Photo courtesy of the Long Beach Ballet

Ten years ago, dancers from the Long Beach Ballet performed in the multimedia production of “Guardians” for the first time. Now, the ballet is returning to the Aquarium of the Pacific the first weekend in March.

In 2011, the Aquarium of the Pacific commissioned Long Beach Ballet Director David Wilcox to create a ballet that told the story of how our society is damaging our oceans and how marine life should be protected.

Wilcox created a tale we know all too well: Big business comes in to build, then the power of industry begins to pollute and destroy marine life. But in this ballet, the industry tycoon sees first-hand how his big payday has dire consequences for the ocean.

In 2011, Johnny Zhong was tasked to choreograph the critically acclaimed ballet. Now, he’s doing it again because he believes it’s an opportunity to show the value and importance of ocean life.

“For me, the ocean is a different world,” he said. “They are life. I think fish are much smarter than humans. They are more loving. They live in the same place and I think they are the best thing in this world.”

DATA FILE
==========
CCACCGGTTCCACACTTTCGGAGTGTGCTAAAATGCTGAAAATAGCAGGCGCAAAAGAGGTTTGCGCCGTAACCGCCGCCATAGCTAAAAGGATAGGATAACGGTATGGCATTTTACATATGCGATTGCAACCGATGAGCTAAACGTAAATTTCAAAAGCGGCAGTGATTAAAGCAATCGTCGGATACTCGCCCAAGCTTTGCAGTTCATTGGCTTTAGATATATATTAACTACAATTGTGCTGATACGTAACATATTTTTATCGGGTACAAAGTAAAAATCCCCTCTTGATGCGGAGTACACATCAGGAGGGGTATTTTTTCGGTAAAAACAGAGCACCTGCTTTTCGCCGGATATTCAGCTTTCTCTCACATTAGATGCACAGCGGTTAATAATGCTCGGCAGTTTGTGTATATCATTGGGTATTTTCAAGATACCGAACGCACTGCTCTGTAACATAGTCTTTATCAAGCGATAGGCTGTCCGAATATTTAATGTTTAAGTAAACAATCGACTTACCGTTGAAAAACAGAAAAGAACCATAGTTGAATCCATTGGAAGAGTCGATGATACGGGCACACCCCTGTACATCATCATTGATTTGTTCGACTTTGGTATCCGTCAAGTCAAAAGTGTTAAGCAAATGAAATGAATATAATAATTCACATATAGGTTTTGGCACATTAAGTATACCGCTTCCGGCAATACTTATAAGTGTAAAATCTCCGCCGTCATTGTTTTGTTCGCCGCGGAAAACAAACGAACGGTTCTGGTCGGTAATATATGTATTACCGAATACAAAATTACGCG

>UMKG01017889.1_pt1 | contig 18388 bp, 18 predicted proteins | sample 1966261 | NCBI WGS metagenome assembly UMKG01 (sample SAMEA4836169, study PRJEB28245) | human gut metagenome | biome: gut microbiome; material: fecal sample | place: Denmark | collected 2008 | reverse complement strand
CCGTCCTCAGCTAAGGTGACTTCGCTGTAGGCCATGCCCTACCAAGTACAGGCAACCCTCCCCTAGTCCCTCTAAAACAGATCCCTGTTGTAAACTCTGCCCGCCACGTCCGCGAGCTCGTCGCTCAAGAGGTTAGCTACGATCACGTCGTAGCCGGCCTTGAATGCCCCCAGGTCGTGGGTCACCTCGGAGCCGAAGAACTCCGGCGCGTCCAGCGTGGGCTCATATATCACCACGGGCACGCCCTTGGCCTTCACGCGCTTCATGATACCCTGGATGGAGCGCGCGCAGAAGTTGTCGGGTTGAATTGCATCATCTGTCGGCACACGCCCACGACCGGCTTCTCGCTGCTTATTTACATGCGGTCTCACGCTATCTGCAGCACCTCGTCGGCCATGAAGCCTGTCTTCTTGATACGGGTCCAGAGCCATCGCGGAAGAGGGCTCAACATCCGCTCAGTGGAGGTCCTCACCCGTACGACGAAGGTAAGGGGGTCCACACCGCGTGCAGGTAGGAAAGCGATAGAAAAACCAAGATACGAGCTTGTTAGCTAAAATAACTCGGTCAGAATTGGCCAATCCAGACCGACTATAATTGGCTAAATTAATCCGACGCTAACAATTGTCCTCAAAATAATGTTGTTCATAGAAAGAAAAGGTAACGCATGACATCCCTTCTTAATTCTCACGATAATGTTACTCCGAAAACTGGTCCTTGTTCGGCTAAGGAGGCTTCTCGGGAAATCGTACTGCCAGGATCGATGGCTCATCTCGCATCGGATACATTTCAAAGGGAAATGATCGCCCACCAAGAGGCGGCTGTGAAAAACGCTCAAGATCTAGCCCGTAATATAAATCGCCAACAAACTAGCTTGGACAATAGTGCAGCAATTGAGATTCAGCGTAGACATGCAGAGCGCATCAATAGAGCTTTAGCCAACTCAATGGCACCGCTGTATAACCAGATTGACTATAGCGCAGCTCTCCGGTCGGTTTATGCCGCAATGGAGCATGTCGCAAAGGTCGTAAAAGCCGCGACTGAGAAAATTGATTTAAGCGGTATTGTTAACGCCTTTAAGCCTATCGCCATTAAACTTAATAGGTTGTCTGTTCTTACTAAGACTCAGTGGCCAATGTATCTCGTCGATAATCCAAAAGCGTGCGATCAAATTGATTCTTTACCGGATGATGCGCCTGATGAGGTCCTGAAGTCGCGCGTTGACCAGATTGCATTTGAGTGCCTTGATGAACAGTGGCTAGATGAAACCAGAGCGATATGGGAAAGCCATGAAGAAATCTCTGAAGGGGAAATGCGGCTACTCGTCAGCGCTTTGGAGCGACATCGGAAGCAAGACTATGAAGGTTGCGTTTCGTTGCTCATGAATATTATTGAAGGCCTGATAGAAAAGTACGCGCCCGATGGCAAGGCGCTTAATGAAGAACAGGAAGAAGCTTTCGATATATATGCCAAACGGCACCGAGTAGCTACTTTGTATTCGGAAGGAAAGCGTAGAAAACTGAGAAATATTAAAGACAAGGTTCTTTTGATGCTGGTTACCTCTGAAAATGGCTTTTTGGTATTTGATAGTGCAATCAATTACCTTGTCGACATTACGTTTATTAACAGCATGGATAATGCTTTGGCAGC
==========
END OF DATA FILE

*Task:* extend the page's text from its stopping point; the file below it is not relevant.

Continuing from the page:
He says that passion is what helped him bring this ballet to life. “We don’t really care how they live,” he said. “We don’t care how they affect us as humans.”

Zhong says the technology of the new Honda Pacific Visions Theater will help tell the story and pull the audience in. Megan Wilcox, who is the returning lead in the ballet, said that the first rendition of “Guardians” required them to build a stage under the Aquarium’s iconic blue whale and use drapes to give the feel of the ocean.

But now, she says, the new theater will really draw the audience in.

“It’s a smaller stage,” said Wilcox. “It’s a circle. Normally, when you perform ballet it’s always a rectangle, which has been a little bit of a challenge.”

Both Wilcox and Zhong believe the stage is what is going to give the audience a truly unique experience. And both believe “Guardians” will allow the audience to gain a new understanding of both the Aquarium and the Long Beach Ballet.

“The arts don’t do super well in Southern California,” said Wilcox. But she is hopeful that “Guardians” will show those attending the value of the arts and why it is important to support their local ballet.

Zhong said it is important that we understand how we are harming the ocean. “This is the only thing I can do,” he said. “Choreograph the movements so the audience can see that it’s a problem. That it’s a very bad problem. And we have to address it soon or we’ll be losing more life. More fish life.”

Showtimes for “Guardians” are Friday, March 4, and Saturday, March 5 at 7:30 pm. Reserved seats are $65. You can purchase tickets here.

Extra Frames: The photos we didn’t publish this February